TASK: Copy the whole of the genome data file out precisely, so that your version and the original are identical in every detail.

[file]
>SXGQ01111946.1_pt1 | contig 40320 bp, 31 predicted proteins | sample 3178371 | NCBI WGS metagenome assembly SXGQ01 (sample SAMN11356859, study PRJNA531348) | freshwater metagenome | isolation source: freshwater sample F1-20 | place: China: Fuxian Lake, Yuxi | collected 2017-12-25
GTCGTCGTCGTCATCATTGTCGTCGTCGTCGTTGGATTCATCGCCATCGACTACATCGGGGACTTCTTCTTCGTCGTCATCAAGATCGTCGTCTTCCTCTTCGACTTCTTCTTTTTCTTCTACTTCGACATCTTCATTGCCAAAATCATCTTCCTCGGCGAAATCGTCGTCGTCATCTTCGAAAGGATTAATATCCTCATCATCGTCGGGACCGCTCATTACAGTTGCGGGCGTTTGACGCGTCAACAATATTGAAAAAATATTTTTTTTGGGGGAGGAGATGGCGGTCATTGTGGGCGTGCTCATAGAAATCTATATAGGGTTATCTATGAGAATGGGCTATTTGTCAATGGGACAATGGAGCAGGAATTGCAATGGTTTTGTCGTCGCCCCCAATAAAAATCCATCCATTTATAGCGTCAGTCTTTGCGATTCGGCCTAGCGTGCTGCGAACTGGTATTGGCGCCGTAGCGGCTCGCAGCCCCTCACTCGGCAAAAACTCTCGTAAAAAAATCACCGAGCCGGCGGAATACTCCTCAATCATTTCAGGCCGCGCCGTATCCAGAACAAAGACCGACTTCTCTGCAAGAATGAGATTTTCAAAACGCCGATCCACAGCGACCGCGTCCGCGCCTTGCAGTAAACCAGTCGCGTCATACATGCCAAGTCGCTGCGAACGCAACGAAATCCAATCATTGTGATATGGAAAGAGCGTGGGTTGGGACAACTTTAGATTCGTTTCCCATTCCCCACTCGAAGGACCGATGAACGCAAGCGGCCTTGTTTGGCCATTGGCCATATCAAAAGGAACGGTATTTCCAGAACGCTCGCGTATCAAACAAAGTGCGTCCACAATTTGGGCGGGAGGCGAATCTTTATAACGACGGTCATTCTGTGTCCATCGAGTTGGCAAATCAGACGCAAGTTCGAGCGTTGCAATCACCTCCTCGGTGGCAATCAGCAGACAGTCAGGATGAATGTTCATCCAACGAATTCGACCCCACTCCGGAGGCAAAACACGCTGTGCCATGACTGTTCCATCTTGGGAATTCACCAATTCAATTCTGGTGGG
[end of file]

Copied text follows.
>SXGQ01111946.1_pt1 | contig 40320 bp, 31 predicted proteins | sample 3178371 | NCBI WGS metagenome assembly SXGQ01 (sample SAMN11356859, study PRJNA531348) | freshwater metagenome | isolation source: freshwater sample F1-20 | place: China: Fuxian Lake, Yuxi | collected 2017-12-25
GTCGTCGTCGTCATCATTGTCGTCGTCGTCGTTGGATTCATCGCCATCGACTACATCGGGGACTTCTTCTTCGTCGTCATCAAGATCGTCGTCTTCCTCTTCGACTTCTTCTTTTTCTTCTACTTCGACATCTTCATTGCCAAAATCATCTTCCTCGGCGAAATCGTCGTCGTCATCTTCGAAAGGATTAATATCCTCATCATCGTCGGGACCGCTCATTACAGTTGCGGGCGTTTGACGCGTCAACAATATTGAAAAAATATTTTTTTTGGGGGAGGAGATGGCGGTCATTGTGGGCGTGCTCATAGAAATCTATATAGGGTTATCTATGAGAATGGGCTATTTGTCAATGGGACAATGGAGCAGGAATTGCAATGGTTTTGTCGTCGCCCCCAATAAAAATCCATCCATTTATAGCGTCAGTCTTTGCGATTCGGCCTAGCGTGCTGCGAACTGGTATTGGCGCCGTAGCGGCTCGCAGCCCCTCACTCGGCAAAAACTCTCGTAAAAAAATCACCGAGCCGGCGGAATACTCCTCAATCATTTCAGGCCGCGCCGTATCCAGAACAAAGACCGACTTCTCTGCAAGAATGAGATTTTCAAAACGCCGATCCACAGCGACCGCGTCCGCGCCTTGCAGTAAACCAGTCGCGTCATACATGCCAAGTCGCTGCGAACGCAACGAAATCCAATCATTGTGATATGGAAAGAGCGTGGGTTGGGACAACTTTAGATTCGTTTCCCATTCCCCACTCGAAGGACCGATGAACGCAAGCGGCCTTGTTTGGCCATTGGCCATATCAAAAGGAACGGTATTTCCAGAACGCTCGCGTATCAAACAAAGTGCGTCCACAATTTGGGCGGGAGGCGAATCTTTATAACGACGGTCATTCTGTGTCCATCGAGTTGGCAAATCAGACGCAAGTTCGAGCGTTGCAATCACCTCCTCGGTGGCAATCAGCAGACAGTCAGGATGAATGTTCATCCAACGAATTCGACCCCACTCCGGAGGCAAAACACGCTGTGCCATGACTGTTCCATCTTGGGAATTCACCAATTCAATTCTGGTGGG